Next morning the steward brought me an amorphous yellow mass on a plate. It tasted mostly of sugar, but he offered me a jug of maple- and cane-sugar syrup to pour on it. I took a spoonful, fancying it some Norse confection, and said, “Not bad. What do you call it?” The steward said, “I call it ummelet. Same ex.”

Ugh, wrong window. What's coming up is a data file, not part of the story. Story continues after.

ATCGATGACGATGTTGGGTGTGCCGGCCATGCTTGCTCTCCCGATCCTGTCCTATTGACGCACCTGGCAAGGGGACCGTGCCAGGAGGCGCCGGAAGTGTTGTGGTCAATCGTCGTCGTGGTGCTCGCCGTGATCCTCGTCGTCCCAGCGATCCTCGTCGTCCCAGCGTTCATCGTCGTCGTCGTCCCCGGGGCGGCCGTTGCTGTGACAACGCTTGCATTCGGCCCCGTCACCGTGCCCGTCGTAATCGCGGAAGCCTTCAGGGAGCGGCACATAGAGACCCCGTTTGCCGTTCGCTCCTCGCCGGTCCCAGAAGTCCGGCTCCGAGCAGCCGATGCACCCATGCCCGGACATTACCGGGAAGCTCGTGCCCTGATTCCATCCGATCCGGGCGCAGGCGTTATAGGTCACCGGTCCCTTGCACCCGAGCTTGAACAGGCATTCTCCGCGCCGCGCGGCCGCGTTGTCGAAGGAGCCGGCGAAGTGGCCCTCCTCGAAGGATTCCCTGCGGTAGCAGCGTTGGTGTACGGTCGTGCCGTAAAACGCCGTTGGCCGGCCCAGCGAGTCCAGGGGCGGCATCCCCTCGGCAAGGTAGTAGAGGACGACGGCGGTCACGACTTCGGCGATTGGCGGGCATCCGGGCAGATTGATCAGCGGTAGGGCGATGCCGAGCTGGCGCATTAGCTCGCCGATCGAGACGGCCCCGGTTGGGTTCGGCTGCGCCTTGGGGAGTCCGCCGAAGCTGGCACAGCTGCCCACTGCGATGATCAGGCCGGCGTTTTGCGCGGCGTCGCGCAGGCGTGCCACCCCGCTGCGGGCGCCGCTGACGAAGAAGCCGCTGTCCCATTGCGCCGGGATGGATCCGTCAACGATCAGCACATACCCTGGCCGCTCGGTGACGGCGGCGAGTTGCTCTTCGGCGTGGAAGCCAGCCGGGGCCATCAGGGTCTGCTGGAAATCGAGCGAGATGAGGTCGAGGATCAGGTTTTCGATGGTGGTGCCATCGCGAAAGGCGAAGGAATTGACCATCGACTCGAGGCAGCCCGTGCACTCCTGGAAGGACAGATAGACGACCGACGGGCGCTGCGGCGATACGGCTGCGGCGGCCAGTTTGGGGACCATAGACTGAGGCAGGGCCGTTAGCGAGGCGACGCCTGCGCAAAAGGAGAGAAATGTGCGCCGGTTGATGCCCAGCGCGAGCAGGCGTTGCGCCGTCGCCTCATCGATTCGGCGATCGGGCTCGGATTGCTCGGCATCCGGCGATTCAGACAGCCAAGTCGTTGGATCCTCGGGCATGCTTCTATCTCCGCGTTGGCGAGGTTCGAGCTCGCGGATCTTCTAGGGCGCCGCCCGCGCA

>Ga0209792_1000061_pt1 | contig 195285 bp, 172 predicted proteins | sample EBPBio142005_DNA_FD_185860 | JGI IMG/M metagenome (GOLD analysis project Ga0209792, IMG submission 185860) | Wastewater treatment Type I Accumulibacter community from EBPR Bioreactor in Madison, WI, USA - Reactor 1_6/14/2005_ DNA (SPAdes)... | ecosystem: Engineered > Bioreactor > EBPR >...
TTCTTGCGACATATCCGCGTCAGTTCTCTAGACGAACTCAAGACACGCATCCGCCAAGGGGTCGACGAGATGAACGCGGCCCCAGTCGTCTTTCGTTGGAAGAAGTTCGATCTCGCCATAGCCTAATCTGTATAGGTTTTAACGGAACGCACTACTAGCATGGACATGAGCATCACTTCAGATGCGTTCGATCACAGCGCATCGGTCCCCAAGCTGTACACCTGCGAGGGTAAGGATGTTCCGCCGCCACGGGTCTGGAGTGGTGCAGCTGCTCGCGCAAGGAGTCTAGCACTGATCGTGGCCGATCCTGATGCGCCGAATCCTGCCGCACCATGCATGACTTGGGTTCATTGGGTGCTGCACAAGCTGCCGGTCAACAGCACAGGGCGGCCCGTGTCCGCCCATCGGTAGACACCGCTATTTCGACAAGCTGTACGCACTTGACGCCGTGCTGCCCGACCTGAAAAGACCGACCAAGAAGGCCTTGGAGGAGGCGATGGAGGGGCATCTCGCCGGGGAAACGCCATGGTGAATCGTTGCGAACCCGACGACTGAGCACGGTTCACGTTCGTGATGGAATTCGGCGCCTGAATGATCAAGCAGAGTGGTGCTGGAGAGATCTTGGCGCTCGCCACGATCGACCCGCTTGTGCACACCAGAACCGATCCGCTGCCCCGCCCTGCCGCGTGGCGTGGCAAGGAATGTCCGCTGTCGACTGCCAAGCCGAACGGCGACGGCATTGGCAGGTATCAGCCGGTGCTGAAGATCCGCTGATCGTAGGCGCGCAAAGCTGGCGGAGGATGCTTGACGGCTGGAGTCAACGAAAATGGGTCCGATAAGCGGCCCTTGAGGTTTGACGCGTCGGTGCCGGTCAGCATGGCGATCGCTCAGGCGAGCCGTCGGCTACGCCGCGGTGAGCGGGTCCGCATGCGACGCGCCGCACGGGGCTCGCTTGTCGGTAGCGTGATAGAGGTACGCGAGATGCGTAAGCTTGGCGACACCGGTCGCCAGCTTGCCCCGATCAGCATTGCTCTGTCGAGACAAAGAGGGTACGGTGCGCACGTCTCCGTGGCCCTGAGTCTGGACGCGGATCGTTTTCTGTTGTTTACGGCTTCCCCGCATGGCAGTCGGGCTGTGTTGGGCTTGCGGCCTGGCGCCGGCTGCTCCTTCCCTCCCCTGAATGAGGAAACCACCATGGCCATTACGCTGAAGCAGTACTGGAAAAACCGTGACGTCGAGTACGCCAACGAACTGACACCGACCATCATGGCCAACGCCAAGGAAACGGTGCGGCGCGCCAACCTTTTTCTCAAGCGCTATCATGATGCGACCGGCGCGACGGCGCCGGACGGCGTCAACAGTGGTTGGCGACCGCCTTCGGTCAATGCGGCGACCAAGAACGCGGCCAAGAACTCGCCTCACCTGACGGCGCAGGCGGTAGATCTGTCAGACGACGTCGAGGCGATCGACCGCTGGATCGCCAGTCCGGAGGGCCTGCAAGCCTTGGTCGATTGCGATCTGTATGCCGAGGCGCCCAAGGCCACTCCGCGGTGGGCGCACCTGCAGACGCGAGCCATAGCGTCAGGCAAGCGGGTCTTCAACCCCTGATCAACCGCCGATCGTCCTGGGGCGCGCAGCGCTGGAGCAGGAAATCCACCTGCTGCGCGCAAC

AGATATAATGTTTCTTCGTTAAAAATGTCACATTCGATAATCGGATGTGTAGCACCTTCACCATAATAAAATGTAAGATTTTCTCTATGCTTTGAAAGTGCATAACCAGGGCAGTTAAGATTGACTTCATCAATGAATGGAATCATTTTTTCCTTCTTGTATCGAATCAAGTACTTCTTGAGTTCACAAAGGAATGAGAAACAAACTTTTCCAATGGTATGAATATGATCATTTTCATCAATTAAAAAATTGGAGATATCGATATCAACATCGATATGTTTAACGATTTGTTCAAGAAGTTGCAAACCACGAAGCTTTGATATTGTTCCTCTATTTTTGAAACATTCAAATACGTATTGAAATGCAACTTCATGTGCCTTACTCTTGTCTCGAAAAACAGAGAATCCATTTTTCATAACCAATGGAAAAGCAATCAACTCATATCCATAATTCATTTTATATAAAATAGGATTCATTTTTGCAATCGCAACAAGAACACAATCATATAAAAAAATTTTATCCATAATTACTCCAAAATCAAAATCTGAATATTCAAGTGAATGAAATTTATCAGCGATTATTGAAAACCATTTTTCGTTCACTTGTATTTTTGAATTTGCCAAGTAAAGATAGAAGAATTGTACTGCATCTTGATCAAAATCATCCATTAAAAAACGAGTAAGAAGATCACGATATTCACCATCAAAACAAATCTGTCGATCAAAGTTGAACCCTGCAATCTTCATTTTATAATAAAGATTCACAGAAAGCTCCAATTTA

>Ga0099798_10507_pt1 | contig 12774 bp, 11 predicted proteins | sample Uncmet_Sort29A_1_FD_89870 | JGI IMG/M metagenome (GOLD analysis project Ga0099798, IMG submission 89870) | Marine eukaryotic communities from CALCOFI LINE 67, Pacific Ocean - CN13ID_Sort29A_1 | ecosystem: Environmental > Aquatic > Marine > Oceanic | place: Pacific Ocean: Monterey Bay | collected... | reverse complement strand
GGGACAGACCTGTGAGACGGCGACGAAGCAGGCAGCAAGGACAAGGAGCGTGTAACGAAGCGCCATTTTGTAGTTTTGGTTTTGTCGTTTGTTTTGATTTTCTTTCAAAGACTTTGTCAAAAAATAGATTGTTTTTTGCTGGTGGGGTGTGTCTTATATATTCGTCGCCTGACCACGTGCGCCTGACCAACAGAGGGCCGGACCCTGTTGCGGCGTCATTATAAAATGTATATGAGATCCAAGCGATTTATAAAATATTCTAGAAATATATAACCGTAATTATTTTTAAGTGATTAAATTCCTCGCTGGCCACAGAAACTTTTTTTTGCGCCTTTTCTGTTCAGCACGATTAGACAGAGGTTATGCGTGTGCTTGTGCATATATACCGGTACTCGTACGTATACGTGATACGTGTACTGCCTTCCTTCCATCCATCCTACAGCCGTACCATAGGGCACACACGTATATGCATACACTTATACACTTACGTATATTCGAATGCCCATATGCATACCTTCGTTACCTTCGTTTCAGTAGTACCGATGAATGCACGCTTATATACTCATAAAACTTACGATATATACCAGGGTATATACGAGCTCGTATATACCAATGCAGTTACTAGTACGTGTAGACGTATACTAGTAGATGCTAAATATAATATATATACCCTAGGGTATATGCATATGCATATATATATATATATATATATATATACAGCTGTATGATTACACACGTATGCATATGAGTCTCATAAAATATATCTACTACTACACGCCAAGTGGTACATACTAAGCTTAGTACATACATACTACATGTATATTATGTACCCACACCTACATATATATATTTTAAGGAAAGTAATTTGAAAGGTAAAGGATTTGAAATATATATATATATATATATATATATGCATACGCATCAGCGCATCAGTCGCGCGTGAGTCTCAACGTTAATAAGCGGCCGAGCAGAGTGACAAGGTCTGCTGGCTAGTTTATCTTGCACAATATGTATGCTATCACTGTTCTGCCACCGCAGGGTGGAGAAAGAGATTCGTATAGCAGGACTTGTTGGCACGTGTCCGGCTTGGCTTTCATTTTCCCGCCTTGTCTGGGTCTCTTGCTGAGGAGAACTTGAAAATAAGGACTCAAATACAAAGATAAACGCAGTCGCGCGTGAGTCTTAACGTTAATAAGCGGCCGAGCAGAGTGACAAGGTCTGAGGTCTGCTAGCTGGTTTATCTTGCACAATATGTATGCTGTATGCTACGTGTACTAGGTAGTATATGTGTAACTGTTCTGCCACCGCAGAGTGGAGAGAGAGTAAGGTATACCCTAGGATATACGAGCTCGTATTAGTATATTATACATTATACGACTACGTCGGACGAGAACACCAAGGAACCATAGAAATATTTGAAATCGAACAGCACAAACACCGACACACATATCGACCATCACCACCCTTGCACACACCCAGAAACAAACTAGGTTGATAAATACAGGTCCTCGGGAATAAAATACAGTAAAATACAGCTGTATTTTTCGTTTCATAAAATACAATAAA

If you are still upright and silent, then Liebling may not be for you. But you may be on your way to preferment in the new Administration of George W. Bush. If, however, you are remotely tickled by the tableau of Liebling–a small, earnest, rotund man, more a bishop’s prelate than a sailor–having traded in his preoccupation with prose for the urge to sample every item on every menu, confined on a rusty ship working its way at a speed measured in single-digit knots across the uncertain Atlantic, enduring Norwegian English, fishy concoctions and rotten ex with a straight face–then Just Enough Liebling is the book for you and anyone else you may know on the downward slopes of a life sentence. For as Liebling knew all too well, life is an ummelet that requires the fracture of some eggs–if you can find a sufficiently robust instrument to crack them on.